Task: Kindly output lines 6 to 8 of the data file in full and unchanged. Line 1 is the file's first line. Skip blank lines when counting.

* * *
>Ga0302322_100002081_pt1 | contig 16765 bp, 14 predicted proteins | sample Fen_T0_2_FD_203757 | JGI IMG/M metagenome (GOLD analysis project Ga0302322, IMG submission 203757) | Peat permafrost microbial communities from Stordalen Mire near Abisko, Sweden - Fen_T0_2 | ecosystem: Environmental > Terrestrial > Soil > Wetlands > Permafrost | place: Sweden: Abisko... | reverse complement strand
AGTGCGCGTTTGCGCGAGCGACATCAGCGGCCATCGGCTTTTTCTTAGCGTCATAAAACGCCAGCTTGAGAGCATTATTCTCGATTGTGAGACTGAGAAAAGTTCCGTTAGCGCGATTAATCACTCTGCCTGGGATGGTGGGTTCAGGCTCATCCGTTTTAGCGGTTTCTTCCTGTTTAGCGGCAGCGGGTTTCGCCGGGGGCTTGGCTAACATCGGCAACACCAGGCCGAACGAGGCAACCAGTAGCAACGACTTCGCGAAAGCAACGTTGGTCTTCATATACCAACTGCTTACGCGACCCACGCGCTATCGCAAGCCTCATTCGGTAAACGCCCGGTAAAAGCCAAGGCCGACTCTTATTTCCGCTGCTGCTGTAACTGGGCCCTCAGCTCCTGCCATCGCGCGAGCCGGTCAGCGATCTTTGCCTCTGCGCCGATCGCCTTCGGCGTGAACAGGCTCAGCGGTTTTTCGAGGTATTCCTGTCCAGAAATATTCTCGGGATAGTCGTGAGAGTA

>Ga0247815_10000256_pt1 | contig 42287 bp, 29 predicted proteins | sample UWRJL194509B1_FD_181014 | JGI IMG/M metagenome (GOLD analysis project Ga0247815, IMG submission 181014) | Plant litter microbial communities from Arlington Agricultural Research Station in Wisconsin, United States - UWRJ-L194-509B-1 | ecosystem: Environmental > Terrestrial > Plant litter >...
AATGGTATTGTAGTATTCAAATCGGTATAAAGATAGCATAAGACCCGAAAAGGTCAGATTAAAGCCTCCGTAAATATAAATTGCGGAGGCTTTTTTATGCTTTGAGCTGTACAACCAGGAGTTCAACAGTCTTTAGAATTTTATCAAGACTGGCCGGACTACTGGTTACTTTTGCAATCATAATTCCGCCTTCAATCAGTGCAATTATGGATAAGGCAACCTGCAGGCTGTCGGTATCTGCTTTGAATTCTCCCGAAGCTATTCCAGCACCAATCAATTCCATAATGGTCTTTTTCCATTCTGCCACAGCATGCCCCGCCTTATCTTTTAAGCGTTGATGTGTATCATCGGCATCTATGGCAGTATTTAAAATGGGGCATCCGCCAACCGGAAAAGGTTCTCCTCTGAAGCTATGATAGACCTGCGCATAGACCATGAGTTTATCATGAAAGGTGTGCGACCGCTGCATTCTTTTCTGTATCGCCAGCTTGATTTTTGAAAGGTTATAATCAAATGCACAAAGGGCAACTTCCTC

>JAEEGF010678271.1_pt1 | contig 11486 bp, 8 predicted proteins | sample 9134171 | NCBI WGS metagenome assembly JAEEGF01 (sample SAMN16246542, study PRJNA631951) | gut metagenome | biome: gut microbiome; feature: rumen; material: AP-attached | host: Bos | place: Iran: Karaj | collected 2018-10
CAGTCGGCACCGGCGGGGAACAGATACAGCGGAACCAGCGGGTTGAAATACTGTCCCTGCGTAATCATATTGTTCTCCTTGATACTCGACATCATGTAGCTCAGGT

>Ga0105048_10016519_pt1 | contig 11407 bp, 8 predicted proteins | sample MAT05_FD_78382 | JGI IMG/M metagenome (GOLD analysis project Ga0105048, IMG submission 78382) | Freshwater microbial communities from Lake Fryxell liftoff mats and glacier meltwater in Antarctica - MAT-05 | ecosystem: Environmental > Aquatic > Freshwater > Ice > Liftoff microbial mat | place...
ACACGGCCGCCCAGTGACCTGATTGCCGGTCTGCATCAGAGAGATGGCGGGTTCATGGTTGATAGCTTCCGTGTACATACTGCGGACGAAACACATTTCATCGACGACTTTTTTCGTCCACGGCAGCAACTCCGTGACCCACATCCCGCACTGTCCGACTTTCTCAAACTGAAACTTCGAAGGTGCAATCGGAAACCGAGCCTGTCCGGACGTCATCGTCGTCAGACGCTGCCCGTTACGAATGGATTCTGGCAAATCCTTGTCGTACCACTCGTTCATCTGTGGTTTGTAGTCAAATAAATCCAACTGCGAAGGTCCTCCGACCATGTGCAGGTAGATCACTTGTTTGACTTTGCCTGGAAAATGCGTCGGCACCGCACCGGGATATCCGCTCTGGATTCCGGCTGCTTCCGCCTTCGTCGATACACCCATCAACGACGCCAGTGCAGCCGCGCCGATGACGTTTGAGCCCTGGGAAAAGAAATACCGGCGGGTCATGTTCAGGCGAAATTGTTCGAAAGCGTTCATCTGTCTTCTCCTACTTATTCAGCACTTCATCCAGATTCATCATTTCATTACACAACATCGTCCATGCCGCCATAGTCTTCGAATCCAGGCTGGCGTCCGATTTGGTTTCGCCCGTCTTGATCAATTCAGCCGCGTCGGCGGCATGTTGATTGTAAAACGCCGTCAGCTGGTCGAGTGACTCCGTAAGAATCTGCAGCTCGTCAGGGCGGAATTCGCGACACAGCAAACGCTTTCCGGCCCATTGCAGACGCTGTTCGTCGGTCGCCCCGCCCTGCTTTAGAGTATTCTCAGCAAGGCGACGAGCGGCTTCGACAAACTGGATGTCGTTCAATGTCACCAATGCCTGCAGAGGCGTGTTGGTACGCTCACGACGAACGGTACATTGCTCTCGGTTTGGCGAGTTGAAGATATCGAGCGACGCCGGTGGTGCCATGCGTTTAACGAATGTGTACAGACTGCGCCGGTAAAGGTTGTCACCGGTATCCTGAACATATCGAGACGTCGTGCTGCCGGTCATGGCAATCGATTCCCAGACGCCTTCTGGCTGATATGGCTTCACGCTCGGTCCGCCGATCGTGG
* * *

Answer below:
CAGTCGGCACCGGCGGGGAACAGATACAGCGGAACCAGCGGGTTGAAATACTGTCCCTGCGTAATCATATTGTTCTCCTTGATACTCGACATCATGTAGCTCAGGT

>Ga0105048_10016519_pt1 | contig 11407 bp, 8 predicted proteins | sample MAT05_FD_78382 | JGI IMG/M metagenome (GOLD analysis project Ga0105048, IMG submission 78382) | Freshwater microbial communities from Lake Fryxell liftoff mats and glacier meltwater in Antarctica - MAT-05 | ecosystem: Environmental > Aquatic > Freshwater > Ice > Liftoff microbial mat | place...
ACACGGCCGCCCAGTGACCTGATTGCCGGTCTGCATCAGAGAGATGGCGGGTTCATGGTTGATAGCTTCCGTGTACATACTGCGGACGAAACACATTTCATCGACGACTTTTTTCGTCCACGGCAGCAACTCCGTGACCCACATCCCGCACTGTCCGACTTTCTCAAACTGAAACTTCGAAGGTGCAATCGGAAACCGAGCCTGTCCGGACGTCATCGTCGTCAGACGCTGCCCGTTACGAATGGATTCTGGCAAATCCTTGTCGTACCACTCGTTCATCTGTGGTTTGTAGTCAAATAAATCCAACTGCGAAGGTCCTCCGACCATGTGCAGGTAGATCACTTGTTTGACTTTGCCTGGAAAATGCGTCGGCACCGCACCGGGATATCCGCTCTGGATTCCGGCTGCTTCCGCCTTCGTCGATACACCCATCAACGACGCCAGTGCAGCCGCGCCGATGACGTTTGAGCCCTGGGAAAAGAAATACCGGCGGGTCATGTTCAGGCGAAATTGTTCGAAAGCGTTCATCTGTCTTCTCCTACTTATTCAGCACTTCATCCAGATTCATCATTTCATTACACAACATCGTCCATGCCGCCATAGTCTTCGAATCCAGGCTGGCGTCCGATTTGGTTTCGCCCGTCTTGATCAATTCAGCCGCGTCGGCGGCATGTTGATTGTAAAACGCCGTCAGCTGGTCGAGTGACTCCGTAAGAATCTGCAGCTCGTCAGGGCGGAATTCGCGACACAGCAAACGCTTTCCGGCCCATTGCAGACGCTGTTCGTCGGTCGCCCCGCCCTGCTTTAGAGTATTCTCAGCAAGGCGACGAGCGGCTTCGACAAACTGGATGTCGTTCAATGTCACCAATGCCTGCAGAGGCGTGTTGGTACGCTCACGACGAACGGTACATTGCTCTCGGTTTGGCGAGTTGAAGATATCGAGCGACGCCGGTGGTGCCATGCGTTTAACGAATGTGTACAGACTGCGCCGGTAAAGGTTGTCACCGGTATCCTGAACATATCGAGACGTCGTGCTGCCGGTCATGGCAATCGATTCCCAGACGCCTTCTGGCTGATATGGCTTCACGCTCGGTCCGCCGATCGTGG